We had now reached the vicinity of the great falls of the Yellowstone, which should be classed among the most interesting and beautiful of the earth. Lieutenant Doane minutely and graphically describes them in his report, and compares them most favorably with all others on this continent. I viewed them both by moonlight after arriving at camp, and on the following morning. I should describe the upper fall as the embodiment of beauty, the lower one that of grandeur. At the crest of each the river narrows to less than a hundred feet, while its depth correspondingly increases. Above the upper fall the river rapidly descends over a series of cascades, gaining great velocity, whence, upon reaching the brink of the precipice, the whole volume is thrown outward and divided almost at once into drops which aggregate into conical shapes, their apexes projecting forward, not unlike an array of comets. These soon lose their individuality and gradually blend together, forming a dense white mass, which descends in a fall of 115 feet, spreading out at the bottom with the grace and beauty of a lady's ball-room costume. A point of rocks jutting out just in front of and slightly below the crest of the fall, affords a convenient spot for observation, whence the whole beauty of the scene can be taken in at a glance. Here the canyon of the Yellowstone finds its beginning in a beautifully wooded gorge between two and three hundred feet in depth, through which the river flows swiftly, though smoothly, over its rocky bottom, to the crest of the lower fall half a mile below; the river then emerges from between its rocky banks and makes its prodigious leap of 350 feet into the depth of the great canyon. It is no small undertaking to descend the steep and slippery side of the canyon, even to the crest of the fall, while the yellow, volcanic and nearly vertical walls of the gorge beneath bid defiance to the most expert climber. The depths below are filed with hot springs; the rock is soft and crumbling, affording no secure footing, while the river rushes away in a perfect torrent over innumerable cascades and ripples, causing eddies and whirlpools which would dash to atoms any unlucky adventurer who should be so unfortunate as to find himself ingulfed in its waters.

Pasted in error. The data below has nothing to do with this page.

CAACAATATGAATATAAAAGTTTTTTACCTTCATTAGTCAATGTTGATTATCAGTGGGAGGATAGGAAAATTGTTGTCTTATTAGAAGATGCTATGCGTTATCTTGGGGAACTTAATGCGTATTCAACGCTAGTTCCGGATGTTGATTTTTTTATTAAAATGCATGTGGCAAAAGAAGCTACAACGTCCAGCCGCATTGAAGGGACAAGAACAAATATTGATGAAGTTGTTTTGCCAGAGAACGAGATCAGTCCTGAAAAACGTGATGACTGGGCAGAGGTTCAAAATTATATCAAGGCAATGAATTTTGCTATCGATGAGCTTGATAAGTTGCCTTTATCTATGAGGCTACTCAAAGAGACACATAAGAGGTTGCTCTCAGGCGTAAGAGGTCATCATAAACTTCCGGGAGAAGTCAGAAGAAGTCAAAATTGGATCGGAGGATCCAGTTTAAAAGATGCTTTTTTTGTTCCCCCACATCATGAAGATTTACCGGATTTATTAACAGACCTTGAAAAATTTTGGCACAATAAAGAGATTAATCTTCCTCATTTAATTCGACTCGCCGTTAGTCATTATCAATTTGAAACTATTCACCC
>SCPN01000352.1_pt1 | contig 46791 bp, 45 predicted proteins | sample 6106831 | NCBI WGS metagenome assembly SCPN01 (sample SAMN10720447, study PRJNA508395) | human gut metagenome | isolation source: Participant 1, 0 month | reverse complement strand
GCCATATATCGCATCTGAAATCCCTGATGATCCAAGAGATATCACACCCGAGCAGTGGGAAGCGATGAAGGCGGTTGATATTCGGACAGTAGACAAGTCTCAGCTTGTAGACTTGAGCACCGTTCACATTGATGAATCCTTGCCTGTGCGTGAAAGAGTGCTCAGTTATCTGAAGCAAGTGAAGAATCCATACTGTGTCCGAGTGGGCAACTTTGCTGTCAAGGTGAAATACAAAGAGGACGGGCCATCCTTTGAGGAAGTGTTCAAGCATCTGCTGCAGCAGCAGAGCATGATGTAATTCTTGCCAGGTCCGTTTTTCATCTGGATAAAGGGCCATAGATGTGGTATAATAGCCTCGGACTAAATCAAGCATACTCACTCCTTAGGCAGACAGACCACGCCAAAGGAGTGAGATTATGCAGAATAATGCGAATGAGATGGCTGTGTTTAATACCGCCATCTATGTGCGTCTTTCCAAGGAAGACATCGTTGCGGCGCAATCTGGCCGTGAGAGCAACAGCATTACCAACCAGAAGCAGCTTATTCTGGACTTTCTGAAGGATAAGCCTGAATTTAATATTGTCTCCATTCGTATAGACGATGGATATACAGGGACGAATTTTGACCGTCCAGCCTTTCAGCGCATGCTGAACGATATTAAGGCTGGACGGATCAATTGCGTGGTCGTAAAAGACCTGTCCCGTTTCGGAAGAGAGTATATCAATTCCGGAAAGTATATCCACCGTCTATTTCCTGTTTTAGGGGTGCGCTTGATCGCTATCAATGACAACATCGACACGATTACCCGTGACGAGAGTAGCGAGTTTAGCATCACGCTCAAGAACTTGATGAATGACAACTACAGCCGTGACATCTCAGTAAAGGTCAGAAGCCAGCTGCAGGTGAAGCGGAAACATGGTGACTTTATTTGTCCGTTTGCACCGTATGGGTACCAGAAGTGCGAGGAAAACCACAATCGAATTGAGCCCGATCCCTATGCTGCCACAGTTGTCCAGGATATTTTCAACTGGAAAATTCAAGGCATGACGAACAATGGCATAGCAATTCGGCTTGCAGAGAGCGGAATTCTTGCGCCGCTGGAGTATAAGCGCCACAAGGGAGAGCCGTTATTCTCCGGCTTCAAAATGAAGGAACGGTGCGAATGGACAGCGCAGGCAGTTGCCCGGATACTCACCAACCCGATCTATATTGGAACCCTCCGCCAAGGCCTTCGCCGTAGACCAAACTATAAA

About 400 yards below the lower fall a fine view is obtained from a high projecting promontory. Coming in from the west between the upper and lower falls a small stream flows over several ledges of rocks, giving rise to a number of beautiful cascades, from which the creek derives its name. These are extremely beautiful, though insignificant in comparison with the greater wonders so near at hand. One of these little falls drops into a cavern nearly concealed by overhanging cliffs, thence descending from a low ridge of rocks into a pool of great depth. A portion of the water passes through a crevice, or small tunnel, and darts out through the main fall of the cascade below, giving it a most singular appearance.